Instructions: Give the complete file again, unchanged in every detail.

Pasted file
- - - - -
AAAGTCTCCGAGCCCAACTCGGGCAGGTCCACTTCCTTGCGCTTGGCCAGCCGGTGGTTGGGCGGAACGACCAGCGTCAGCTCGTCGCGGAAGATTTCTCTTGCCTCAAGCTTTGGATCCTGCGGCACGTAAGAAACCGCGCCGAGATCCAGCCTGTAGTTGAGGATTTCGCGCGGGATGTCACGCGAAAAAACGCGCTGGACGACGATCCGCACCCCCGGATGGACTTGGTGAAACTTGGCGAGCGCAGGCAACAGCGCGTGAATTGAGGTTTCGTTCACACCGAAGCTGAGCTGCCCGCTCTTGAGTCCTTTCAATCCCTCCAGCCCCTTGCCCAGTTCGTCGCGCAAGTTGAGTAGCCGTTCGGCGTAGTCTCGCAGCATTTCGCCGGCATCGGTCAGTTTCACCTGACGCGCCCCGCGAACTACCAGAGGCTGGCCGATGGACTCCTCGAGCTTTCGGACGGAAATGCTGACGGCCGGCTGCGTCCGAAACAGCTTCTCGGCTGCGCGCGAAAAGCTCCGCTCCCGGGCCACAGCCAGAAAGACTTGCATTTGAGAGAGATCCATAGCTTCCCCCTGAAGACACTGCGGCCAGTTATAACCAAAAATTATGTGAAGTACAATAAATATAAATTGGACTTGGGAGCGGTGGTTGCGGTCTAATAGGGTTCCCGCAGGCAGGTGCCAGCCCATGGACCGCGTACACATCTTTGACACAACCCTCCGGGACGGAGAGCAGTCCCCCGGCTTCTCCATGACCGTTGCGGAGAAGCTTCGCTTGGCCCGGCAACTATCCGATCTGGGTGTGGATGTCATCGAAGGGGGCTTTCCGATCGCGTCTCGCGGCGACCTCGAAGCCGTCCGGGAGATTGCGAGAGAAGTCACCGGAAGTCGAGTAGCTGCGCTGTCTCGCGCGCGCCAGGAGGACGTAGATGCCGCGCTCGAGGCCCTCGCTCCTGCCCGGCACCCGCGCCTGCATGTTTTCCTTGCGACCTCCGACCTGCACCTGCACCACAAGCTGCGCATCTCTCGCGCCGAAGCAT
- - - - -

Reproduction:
AAAGTCTCCGAGCCCAACTCGGGCAGGTCCACTTCCTTGCGCTTGGCCAGCCGGTGGTTGGGCGGAACGACCAGCGTCAGCTCGTCGCGGAAGATTTCTCTTGCCTCAAGCTTTGGATCCTGCGGCACGTAAGAAACCGCGCCGAGATCCAGCCTGTAGTTGAGGATTTCGCGCGGGATGTCACGCGAAAAAACGCGCTGGACGACGATCCGCACCCCCGGATGGACTTGGTGAAACTTGGCGAGCGCAGGCAACAGCGCGTGAATTGAGGTTTCGTTCACACCGAAGCTGAGCTGCCCGCTCTTGAGTCCTTTCAATCCCTCCAGCCCCTTGCCCAGTTCGTCGCGCAAGTTGAGTAGCCGTTCGGCGTAGTCTCGCAGCATTTCGCCGGCATCGGTCAGTTTCACCTGACGCGCCCCGCGAACTACCAGAGGCTGGCCGATGGACTCCTCGAGCTTTCGGACGGAAATGCTGACGGCCGGCTGCGTCCGAAACAGCTTCTCGGCTGCGCGCGAAAAGCTCCGCTCCCGGGCCACAGCCAGAAAGACTTGCATTTGAGAGAGATCCATAGCTTCCCCCTGAAGACACTGCGGCCAGTTATAACCAAAAATTATGTGAAGTACAATAAATATAAATTGGACTTGGGAGCGGTGGTTGCGGTCTAATAGGGTTCCCGCAGGCAGGTGCCAGCCCATGGACCGCGTACACATCTTTGACACAACCCTCCGGGACGGAGAGCAGTCCCCCGGCTTCTCCATGACCGTTGCGGAGAAGCTTCGCTTGGCCCGGCAACTATCCGATCTGGGTGTGGATGTCATCGAAGGGGGCTTTCCGATCGCGTCTCGCGGCGACCTCGAAGCCGTCCGGGAGATTGCGAGAGAAGTCACCGGAAGTCGAGTAGCTGCGCTGTCTCGCGCGCGCCAGGAGGACGTAGATGCCGCGCTCGAGGCCCTCGCTCCTGCCCGGCACCCGCGCCTGCATGTTTTCCTTGCGACCTCCGACCTGCACCTGCACCACAAGCTGCGCATCTCTCGCGCCGAAGCAT